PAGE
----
Monster Card Monday: 1962 Maury Wills

wills 62

This is a little off the beaten path for a Monster Monday card but Maury Wills’ 1962 card certainly fits.  Thanks to Jeffrey Crafts who brought it to my attention.

It was in 1962 when Maury Wills hit the century mark in steals for the Dodgers with 104.  It took 165 games and 759 at-bats but he did it.  Wills batted .299 and also led the NL in triples with 10.  For his revolutionary season (he had three times the steals than #2 man Willie Davis), Wills was named NL MVP despite stiff competition from Willie Mays (49 HR, 141 rbis).

Season Totals
1962 Totals 165 759 695 130 208 13 10 6 48 104 13 51 57 .299 .347 .373
Provided by View Original Table
Generated 1/8/2018.

This one strange card and I almost debated posting it on Wednesday. Keep in mind that this was before the 14* (a walk and a steal) which helped APBA with those players with an inordinate amount of steals per plate appearances.  The cardmakers had to get Wills’ SB in while keeping his batting average in the .299 range.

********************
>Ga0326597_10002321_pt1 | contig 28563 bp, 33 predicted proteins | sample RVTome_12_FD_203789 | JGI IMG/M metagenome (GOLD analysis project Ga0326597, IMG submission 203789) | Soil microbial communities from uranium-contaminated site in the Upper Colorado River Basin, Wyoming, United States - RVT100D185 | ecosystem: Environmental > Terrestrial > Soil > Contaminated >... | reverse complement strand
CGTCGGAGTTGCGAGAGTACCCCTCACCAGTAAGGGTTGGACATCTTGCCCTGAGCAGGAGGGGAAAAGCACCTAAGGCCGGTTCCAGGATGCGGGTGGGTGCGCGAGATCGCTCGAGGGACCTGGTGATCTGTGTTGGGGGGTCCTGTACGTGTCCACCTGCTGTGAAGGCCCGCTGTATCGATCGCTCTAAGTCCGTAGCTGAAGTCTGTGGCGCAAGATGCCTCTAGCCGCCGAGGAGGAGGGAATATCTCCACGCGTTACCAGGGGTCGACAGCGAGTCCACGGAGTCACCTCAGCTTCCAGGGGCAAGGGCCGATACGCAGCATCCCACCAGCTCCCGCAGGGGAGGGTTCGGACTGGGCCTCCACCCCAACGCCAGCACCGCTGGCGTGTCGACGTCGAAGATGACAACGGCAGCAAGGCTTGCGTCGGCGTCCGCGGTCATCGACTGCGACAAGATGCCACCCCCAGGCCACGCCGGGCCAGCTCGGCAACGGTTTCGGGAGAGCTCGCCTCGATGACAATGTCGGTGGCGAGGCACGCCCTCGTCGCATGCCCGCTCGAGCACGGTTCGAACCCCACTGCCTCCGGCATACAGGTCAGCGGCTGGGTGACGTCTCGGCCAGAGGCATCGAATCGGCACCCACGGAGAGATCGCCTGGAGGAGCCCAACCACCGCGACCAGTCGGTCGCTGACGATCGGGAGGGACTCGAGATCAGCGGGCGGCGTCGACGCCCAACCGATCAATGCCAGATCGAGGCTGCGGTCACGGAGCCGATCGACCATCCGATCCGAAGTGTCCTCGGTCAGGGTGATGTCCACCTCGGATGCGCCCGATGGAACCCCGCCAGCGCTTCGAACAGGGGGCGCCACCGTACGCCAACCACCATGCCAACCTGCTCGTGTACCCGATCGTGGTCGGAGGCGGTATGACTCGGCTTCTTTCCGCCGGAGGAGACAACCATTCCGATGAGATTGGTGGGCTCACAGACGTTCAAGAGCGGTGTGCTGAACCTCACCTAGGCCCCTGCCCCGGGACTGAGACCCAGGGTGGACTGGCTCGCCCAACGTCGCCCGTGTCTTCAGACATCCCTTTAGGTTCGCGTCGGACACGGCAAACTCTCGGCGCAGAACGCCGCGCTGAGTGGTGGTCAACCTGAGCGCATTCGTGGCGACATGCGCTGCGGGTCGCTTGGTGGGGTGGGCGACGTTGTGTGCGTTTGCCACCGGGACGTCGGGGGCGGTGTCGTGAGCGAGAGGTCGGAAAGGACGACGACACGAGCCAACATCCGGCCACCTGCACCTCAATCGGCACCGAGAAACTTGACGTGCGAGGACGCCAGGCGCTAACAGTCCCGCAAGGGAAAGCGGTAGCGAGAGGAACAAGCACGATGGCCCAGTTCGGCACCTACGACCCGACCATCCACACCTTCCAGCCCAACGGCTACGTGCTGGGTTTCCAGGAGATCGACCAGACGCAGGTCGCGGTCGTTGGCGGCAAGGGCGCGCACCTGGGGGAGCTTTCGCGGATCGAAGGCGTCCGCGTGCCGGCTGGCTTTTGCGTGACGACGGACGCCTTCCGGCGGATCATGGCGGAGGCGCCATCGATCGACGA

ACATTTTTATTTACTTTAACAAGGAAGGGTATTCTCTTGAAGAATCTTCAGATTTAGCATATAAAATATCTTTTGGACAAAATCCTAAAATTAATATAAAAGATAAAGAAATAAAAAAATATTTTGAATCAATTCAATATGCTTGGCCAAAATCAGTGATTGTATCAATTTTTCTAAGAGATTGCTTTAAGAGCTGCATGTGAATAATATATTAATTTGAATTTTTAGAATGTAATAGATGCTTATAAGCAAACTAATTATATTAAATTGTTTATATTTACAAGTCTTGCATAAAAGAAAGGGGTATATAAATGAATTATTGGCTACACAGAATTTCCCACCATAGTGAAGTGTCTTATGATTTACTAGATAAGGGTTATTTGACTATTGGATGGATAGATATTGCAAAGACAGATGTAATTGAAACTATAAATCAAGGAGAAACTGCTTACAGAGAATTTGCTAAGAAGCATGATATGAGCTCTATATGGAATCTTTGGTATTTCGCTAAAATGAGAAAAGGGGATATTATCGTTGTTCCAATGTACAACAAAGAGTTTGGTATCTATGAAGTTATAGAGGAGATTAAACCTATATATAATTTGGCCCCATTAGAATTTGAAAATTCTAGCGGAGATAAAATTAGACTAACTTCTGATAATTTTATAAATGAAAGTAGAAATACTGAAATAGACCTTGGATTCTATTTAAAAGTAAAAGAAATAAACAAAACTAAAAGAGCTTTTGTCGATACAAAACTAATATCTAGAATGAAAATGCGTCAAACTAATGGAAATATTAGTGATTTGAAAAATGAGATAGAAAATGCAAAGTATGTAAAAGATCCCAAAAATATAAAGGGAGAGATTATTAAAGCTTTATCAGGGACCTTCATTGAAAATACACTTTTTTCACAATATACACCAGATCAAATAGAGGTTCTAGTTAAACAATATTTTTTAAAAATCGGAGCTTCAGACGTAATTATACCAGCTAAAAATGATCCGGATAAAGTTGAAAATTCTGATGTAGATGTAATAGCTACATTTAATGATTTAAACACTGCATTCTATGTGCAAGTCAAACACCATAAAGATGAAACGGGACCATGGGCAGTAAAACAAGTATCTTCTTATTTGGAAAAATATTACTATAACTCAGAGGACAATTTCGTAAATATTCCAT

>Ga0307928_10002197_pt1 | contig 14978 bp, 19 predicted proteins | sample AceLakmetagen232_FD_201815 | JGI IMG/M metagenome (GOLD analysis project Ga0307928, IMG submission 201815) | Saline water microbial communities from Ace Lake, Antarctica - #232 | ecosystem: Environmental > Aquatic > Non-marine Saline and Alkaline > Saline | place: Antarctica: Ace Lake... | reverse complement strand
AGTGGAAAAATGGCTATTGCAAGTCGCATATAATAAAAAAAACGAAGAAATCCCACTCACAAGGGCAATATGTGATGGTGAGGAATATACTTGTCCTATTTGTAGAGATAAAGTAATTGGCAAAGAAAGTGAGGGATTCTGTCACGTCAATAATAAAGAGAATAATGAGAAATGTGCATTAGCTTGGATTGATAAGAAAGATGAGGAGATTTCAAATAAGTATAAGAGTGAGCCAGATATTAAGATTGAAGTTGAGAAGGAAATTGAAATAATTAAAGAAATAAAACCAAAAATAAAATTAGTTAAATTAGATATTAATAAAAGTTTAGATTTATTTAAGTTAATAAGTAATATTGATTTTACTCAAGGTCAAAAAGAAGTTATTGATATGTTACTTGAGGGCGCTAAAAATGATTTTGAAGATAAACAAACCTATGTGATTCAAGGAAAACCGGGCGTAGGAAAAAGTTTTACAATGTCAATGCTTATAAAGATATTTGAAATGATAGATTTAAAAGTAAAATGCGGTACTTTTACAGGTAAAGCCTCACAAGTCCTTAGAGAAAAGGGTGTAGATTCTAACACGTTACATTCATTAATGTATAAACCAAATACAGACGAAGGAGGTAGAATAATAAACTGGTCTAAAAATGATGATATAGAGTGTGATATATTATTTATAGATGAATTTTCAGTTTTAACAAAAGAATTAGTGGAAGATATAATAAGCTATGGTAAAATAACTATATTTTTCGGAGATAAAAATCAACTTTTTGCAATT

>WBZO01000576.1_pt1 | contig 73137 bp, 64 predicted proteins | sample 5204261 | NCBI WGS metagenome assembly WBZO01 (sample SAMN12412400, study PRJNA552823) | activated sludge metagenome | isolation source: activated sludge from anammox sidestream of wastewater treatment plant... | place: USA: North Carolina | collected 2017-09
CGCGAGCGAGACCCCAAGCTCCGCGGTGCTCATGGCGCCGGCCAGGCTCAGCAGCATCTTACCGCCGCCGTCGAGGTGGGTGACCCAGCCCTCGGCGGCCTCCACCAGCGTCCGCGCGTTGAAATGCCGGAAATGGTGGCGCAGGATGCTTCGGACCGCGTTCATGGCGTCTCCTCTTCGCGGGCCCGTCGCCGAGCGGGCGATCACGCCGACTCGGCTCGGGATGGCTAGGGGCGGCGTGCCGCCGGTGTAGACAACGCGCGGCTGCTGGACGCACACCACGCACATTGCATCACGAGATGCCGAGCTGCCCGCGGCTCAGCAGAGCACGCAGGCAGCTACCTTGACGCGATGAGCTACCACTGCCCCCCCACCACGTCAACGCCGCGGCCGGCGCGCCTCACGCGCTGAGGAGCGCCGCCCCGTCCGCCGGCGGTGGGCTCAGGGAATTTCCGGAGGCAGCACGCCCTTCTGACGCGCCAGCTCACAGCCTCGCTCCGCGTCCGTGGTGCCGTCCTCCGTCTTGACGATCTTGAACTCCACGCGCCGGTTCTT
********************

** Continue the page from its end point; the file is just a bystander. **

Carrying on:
Yet, it is a strange card.  Wills, the NL MVP, is forced to endure an 11-10 and a 33-8 for the year.  In return, he gets a 35-9.  Why? He has a total of five 11s including an almost unheard of 55-11.

Wills received a 63-29 but does get a 24-31 to retain his bat control.  Of course he is Fast and is rated a well-deserved SS-9.

The 104 steals in 1962 was the third time in a stretch of six seasons that Wills led the NL in stolen bases.  He came close again in 1965 when he had 94 thefts.

thanks, Jeffrey!

Thomas Nelshoppen

I am an IT consultant by day and an APBA media mogul by night. My passions are baseball (specifically Illini baseball), photography and of course, APBA. I have been fortunate to be part of the basic game Illowa APBA League since 1980 as well as the BBW Boys of Summer APBA League since 2014. I am slogging through a 1966 NL replay and hope to finish before I die.

One Comment:

  1. The first time you rolled an 11-10 I would say let me see that card. It must be a misprint.

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